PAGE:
I continue to be extremely busy on placement within the community, working alongside the Home-Based Treatment Team (formerly called the Crisis Team). This week I also spent two days with the Rapid Assessment Team at two separate local hospitals. The teams deal with mentally ill people who present at Accident and Emergency, and also assess patients who are in hospital already (usually with physical problems), but are also presenting with signs of possible mental illness. Many of the A & E attendees are referred to the Home-Based Treatment Team where I am presently working, and the people are then supported in the community through daily home visits.
Aside from this, I am still busy revising for my forthcoming exam which takes place towards the end of September. At the moment I am revising stress, and in order to help me clarify my learning (like last week with the diabetes topic), I thought that I would try to rewrite some of the main facts that I have learnt.
Long-term Stress and the Effects upon the Body
Short-term positive stress, sometimes known as eustress, can be beneficial, and can help us to achieve things, such as passing an exam! Long term stress, in contrast, is negative and distressing to the individual’s body and their mind.
Short-term stress can produce temporary beneficial changes, such as raised blood pressure and raised blood glucose, and the body’s homeostasis is quickly regained. Long term stress also produces the same increases, as well as a weakened immune system. The body’s homeostatic levels however, are eventually re-set at a much higher level, and the resulting consequences can sometimes be serious illness, such as myocardial infarction and cancers.
When faced with stressful circumstances, the brain’s hypothalamus causes the body to go into fight or flight mode. This stimulates the sympathetic branch of the autonomic nervous system, which then stimulates the adrenal medulla to release adrenaline. The adrenaline causes the heart rate to increase and the blood pressure goes up. If the stress is short-lived, as in healthy individuals, the parasympathetic branch of the autonomic nervous system will eventually take over, and a state of relaxation and calm will once again return. In long-term stress however, the heightened, and potentially damaging, effects of the sympathetic branch are maintained by the release of several hormones.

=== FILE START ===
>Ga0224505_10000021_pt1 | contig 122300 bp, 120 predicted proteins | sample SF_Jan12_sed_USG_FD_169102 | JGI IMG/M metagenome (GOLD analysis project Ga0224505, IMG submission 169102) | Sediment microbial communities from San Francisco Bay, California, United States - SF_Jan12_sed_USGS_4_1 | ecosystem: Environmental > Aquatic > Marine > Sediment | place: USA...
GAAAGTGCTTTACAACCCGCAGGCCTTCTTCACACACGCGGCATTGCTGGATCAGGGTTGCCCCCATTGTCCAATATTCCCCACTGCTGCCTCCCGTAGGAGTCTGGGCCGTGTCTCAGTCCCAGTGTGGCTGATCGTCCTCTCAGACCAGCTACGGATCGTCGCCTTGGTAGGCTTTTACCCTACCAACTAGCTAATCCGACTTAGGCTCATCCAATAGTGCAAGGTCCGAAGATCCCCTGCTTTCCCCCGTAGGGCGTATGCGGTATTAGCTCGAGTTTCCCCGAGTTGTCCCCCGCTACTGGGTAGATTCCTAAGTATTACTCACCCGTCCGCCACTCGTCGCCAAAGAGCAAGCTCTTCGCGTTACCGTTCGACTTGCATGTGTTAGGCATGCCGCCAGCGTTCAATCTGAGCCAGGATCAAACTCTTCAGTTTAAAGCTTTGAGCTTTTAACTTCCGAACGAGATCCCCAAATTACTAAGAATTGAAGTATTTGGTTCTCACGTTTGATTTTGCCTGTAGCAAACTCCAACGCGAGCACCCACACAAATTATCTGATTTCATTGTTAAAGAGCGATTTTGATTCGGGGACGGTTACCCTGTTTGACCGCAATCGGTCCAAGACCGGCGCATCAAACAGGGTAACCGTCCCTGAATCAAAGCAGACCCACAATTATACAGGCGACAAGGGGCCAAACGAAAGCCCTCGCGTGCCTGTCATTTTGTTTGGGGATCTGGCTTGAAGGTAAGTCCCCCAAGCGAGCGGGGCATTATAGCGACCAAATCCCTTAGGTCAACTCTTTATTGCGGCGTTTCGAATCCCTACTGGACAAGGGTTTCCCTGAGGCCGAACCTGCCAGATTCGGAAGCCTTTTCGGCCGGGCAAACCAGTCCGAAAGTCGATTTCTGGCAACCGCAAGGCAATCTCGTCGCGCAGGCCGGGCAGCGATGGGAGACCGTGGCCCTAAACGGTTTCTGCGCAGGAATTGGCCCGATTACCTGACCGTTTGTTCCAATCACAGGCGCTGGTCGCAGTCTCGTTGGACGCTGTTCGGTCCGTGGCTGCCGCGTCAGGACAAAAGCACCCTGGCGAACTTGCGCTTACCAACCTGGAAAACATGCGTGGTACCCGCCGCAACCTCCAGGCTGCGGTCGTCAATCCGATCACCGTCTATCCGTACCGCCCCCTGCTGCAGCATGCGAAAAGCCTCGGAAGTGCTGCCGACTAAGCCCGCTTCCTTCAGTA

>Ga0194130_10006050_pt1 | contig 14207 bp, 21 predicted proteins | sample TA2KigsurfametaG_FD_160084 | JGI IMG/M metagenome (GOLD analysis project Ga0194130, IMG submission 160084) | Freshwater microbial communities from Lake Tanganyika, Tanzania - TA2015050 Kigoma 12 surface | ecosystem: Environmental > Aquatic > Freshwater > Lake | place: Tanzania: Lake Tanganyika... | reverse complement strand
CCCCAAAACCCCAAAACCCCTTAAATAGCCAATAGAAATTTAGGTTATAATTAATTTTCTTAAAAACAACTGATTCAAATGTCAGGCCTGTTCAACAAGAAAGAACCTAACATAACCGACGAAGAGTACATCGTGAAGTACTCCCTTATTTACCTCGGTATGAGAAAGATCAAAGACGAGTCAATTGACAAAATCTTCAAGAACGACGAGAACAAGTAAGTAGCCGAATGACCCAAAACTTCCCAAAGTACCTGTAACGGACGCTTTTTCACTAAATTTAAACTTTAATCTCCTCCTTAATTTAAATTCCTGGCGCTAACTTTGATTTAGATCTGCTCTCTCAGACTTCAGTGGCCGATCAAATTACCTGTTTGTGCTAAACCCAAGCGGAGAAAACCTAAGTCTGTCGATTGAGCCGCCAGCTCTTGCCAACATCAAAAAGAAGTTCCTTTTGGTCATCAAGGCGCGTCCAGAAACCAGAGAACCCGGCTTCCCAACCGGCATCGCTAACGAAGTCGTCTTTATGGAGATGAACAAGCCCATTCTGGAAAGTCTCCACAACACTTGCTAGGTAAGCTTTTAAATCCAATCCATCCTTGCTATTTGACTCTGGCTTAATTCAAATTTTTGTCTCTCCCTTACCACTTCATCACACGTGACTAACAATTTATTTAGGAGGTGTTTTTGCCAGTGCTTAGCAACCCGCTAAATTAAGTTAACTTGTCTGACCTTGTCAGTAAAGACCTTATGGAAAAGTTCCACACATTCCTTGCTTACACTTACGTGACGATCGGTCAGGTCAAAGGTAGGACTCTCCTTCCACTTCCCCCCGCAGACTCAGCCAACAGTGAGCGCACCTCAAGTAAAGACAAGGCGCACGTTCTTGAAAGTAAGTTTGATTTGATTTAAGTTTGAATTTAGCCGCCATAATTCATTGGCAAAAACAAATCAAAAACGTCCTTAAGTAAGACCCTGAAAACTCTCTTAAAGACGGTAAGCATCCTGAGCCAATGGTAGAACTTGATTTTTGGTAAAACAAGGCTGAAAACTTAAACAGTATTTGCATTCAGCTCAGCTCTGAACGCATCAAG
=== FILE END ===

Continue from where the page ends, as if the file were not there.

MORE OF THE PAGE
Stimulated by the hypothalamus, Corticotrophin Releasing Hormone (CRH) stimulates the production of cortisol, which leads to loss of appetite and loss of libido. It also causes a reduction in the immune system, the slow healing of wounds, muscle wastage, loss of bone mass and the breakdown of glycogen to glucose, thus increasing blood glucose levels. The CRH also stimulates the release of AdrenoCorticoTrophic Hormone (ACTH). ACTH stimulates the adrenal medulla to produce aldosterone and cortisol. The aldosterone stimulates the kidneys to retain sodium, which then attracts water, and so the blood volume and blood pressure therefore increase. High blood pressure (hypertension) is associated with problems such as stroke, heart disease and diabetes. Growth Hormone is also released, and this breaks down fat and converts glycogen to glucose. Thyroid Hormone is additionally released, and this stimulates Thyroid Stimulating Hormone (TSH). TSH increases the speed of all bodily reactions, including the metabolic rate, thus increasing the chances of weight loss.
Stressed individuals frequently experience poor sleep, and this inability to rest and recuperate, sadly and ironically, enhances the stresses. Negative coping strategies such as alcohol and drug misuse can make the problem worse, as can poor diet and lack of exercise. Sleep, when achieved, stimulates the parasympathetic branch of the autonomic nervous system, which in turn reduces the adrenaline. Sleep is therefore a great healer in recovering from stress.
Lack of sleep and stress can be antecedents to anxiety and depression. Concentration is diminished or lost, and the small things in life can soon start to feel like huge mountains. Other complications of stress can be migraine, Irritable Bowel Syndrome, ulcers and gastritis.
Needless to say, stress is not good for our working lives either. The Health and Safety Executive (2012) stated that 10.4 million working days were lost through stress, while the Labour Force Survey (2012) found that females generally experienced higher working stress, and that the age group of 35–44 had the highest amounts of individuals affected. This could perhaps be on account of the females’ additional responsibilities such as children, household chores, and possibly caring for elderly parents.
Stress is clearly a potentially negative force, and one that can damage both our bodies and our minds.